With the holidays coming up and to-do lists getting longer and longer, I thought this week would be a good time to reprint a post I wrote back in August for the personal development website Dumb Little Man – Tips for Life. I wrote this before I read Managing Your Day-to-Day (click here to read my review of that very helpful book). The combination of the productivity games below, which I’ve honed over the last few decades, and the strategies for reaching longer-term goals laid out in Managing Your Day to Day have complemented each other beautifully.
When there’s something you know you have to do, do you feel overwhelmed instead of motivated?
How often do you think to yourself, “I can’t deal with this right now. I’ll start later today. Or maybe tomorrow.”
Those words pop into my own head just about every day at some point or another.
Having struggled with attention deficit tendencies my entire life, I’m a master at putting things off, or not finishing the things I do manage to start.
If you’re like me, as soon as something–especially something you’re not getting paid for– feels like work, you’ll look for an out.
Exacerbating our desire to avoid work is that most of us have a warped sense of time. Our estimation of how long something will take to finish is often as distorted as our reflection in a fun house mirror.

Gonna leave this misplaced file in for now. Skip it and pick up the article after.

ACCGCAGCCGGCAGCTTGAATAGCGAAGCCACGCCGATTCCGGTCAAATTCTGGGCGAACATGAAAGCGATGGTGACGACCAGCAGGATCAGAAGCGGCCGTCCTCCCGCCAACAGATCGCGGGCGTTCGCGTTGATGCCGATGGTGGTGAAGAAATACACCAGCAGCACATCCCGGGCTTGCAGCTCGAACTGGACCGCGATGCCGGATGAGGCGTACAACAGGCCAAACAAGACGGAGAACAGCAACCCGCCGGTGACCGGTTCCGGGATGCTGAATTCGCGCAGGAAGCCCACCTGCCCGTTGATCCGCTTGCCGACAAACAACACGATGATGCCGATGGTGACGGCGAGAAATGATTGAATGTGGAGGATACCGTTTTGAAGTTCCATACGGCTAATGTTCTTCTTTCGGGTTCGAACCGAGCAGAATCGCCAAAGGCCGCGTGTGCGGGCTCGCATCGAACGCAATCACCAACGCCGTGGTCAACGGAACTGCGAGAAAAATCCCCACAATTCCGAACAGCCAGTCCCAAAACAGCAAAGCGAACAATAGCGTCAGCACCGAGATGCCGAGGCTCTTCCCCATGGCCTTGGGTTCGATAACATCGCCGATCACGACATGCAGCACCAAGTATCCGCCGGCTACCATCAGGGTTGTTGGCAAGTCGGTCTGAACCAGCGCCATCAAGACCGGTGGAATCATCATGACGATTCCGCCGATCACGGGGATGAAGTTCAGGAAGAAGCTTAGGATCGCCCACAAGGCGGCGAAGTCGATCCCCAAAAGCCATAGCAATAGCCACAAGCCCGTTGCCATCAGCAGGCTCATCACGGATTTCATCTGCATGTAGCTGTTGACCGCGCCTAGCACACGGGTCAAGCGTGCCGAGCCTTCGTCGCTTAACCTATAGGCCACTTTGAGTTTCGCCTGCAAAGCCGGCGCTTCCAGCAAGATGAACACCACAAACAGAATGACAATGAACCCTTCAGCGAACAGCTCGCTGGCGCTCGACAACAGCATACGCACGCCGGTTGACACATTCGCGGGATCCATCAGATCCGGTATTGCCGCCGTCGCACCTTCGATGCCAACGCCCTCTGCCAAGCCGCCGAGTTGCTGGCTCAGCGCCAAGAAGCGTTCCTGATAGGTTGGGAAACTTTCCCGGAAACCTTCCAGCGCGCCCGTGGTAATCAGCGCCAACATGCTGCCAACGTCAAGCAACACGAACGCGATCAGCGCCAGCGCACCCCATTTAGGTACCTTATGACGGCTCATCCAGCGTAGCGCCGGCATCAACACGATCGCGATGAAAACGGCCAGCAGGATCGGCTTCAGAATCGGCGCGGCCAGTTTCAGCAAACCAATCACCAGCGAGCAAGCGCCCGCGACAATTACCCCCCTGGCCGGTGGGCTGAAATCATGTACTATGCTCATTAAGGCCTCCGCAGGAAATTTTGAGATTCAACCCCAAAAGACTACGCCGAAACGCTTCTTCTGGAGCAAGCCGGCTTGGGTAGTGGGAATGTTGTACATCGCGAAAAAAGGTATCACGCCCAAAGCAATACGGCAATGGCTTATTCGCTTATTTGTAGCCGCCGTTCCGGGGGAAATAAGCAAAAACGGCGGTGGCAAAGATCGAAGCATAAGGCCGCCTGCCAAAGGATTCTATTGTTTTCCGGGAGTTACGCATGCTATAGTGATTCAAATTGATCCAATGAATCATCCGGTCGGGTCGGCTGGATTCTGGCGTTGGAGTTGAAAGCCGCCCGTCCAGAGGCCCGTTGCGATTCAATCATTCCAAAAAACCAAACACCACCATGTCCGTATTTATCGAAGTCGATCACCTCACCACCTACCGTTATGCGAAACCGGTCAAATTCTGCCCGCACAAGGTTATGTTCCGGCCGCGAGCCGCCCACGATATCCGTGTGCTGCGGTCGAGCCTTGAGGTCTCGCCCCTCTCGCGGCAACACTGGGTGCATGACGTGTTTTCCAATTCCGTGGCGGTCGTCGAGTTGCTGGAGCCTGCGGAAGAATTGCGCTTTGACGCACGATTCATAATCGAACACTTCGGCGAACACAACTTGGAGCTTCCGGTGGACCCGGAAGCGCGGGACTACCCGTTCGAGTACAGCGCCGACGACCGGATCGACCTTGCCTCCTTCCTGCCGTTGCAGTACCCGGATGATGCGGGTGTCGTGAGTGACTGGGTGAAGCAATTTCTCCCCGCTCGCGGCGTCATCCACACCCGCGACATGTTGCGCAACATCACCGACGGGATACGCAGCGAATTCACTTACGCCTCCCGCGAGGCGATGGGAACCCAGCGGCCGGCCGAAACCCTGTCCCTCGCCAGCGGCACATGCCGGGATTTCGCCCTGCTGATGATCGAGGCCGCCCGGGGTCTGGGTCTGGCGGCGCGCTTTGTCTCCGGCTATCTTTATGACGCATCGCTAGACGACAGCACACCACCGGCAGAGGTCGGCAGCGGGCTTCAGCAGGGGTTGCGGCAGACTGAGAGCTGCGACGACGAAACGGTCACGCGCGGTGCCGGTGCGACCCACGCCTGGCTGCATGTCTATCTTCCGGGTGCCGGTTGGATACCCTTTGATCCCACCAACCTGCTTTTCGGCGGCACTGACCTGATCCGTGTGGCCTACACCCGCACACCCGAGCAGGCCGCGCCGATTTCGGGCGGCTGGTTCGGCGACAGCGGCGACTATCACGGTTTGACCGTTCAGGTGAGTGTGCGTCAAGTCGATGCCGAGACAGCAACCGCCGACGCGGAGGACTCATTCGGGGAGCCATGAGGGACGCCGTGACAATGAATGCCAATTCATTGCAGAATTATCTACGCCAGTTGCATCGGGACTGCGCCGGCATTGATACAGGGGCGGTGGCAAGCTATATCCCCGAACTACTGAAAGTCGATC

Over the years, I’ve developed the following strategies to trick myself into productivity by turning perceived work into play and shifting my perception of time.
1. Write a list – starting with things you’ve already done.
I know, I know. Everyone tells you to write a list. But if list-making feels like work, you can turn it into a game. For instance, on those days when you’re feeling particularly unmotivated, start your list with things you’ve already done.
Example: 1. Make coffee. 2. Take a shower. 3. Get dressed.
If you can’t muster the energy to take a shower, go even smaller. “Brush teeth” warrants its own line item on some days. If that’s even too much, start with “Breathe.” Try getting out of that one! (Wait…maybe not. Please keep breathing.)
Checking off tasks on to-do lists triggers a shot of dopamine in our brains. Free and legal alternatives to drugs are always good, right?